An enigma of prehistoric civil engineering and a dramatic silhouette on the landscape of Salisbury Plain, the megalithic monuments at Stonehenge are a constant reminder of the
incredible resourcefulness of ancient civilisations.
Construction of Stonehenge was divided into three main stages. The first, between around 3000 and 2500 BCE, involved the creation of an ordinary henge monument (a circular enclosure bounded by banks and a ditch) that was initially used for ceremonies and burials.
The second stage saw the arrival of Welsh bluestones from the Preseli mountains. In around 2150 BCE, men began transporting these four-ton stones to Wiltshire using a combination of rollers and sledges on land, and rafts across the sea and rivers.
At the end of the 240-mile journey the stones were arranged as a double circle in the centre of the Stonehenge site. These bluestones provided a sacred focus due to the stones’ perceived magic healing powers. Once the stones were set up, the site attracted more interest with visitors and pilgrims from all over northern Europe.
In around 2000 BCE, the third phase of construction began when Sarsen stones were transported from a site 25 miles from the monument. These immense stones – the heaviest of which weighed 50 tons – were positioned upright in an outer circle with horizontal lintels running between each vertical.
The history of Stonehenge
3100 BCE – Henge established
The original henge comprised a ditch, an earthen bank and the mysterious Aubrey Holes – a circle of 56 small pits.
2150 BCE – Welsh bluestones arrive
82 stones are transported from the Preseli mountains and arranged as a double circle within the henge.
2000 BCE – Sarsen stones arrive
Each Sarsen is brought to the site from north of Salisbury Plain by 600 men – 500 to pull the sledges with leather ropes and 100 to lay the rollers.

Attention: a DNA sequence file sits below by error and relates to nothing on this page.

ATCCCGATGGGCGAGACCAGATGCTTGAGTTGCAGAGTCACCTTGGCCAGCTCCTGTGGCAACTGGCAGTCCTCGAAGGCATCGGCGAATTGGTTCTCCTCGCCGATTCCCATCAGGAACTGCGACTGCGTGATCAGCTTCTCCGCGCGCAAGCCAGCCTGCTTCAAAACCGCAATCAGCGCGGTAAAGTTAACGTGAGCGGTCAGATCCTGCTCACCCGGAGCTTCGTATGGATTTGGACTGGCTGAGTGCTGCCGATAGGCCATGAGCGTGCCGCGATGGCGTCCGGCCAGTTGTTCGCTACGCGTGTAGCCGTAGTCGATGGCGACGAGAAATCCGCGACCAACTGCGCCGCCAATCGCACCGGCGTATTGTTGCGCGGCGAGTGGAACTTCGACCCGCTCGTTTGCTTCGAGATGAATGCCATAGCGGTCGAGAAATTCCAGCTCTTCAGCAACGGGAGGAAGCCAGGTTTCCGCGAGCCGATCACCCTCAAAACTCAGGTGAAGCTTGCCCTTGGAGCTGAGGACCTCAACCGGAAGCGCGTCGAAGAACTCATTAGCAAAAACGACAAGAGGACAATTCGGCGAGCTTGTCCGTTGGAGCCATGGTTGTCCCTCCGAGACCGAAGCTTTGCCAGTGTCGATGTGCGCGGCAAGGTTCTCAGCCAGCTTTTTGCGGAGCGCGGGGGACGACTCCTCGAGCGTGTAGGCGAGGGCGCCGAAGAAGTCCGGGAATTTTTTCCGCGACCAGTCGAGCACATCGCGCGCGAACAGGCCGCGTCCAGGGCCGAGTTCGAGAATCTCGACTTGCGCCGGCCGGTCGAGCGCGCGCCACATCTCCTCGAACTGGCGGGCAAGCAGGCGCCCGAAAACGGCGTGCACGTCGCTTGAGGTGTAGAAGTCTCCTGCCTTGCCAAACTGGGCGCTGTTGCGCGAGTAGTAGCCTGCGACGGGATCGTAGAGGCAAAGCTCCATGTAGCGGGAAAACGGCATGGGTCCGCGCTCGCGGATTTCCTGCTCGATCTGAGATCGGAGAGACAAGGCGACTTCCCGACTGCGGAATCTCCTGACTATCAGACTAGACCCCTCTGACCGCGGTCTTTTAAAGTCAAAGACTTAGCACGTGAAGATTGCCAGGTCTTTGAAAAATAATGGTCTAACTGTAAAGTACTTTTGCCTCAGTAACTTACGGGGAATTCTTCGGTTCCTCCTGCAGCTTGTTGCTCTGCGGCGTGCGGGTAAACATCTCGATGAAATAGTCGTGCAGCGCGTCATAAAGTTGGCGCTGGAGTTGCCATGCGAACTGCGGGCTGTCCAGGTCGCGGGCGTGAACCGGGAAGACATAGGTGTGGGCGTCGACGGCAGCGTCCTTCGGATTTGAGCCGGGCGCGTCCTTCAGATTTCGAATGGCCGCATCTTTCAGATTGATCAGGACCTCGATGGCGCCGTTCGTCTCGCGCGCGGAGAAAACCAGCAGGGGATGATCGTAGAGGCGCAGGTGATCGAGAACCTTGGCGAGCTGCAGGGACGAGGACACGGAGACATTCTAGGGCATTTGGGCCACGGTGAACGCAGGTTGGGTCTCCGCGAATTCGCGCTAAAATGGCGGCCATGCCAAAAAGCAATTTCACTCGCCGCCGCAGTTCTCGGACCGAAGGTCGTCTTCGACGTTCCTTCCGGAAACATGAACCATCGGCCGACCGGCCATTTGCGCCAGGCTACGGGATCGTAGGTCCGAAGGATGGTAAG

1500 BCE – Bluestones moved
The bluestones are rearranged in the semicircle shape we see today. Some of the original stones were broken up or removed.
Find out more about how Stonehenge was built and learn about a surprising new discovery at the site by watching our video below…
Top 5 facts about Stonehenge
1) Tallest stone
The largest stone of the monument is one of the five Trilithons in the Sarsen Circle. It measures 7.3 metres high and weighs a quite ridiculous 45 tons.
2) Conspiracy theories
Theories for what the site was built for include a place for worship/healing, a burial site, an archaeoastronomical observatory, or even an alien spacecraft landing area.
3) Morning glory
From the centre of the circle facing northeast is an entrance through which someone standing in the centre can see the Sun rise on midsummer morning.
4) The Aubrey holes
Circling the inner edge of the henge are 56 pits called the Aubrey holes. Although their purpose is a mystery, it has been suggested that they may have held timber posts.
5) A henge with Heritage
Stonehenge is owned by the Crown and managed by English Heritage. The surrounding area is National Trust land, and it became a World Heritage Site in 1986.
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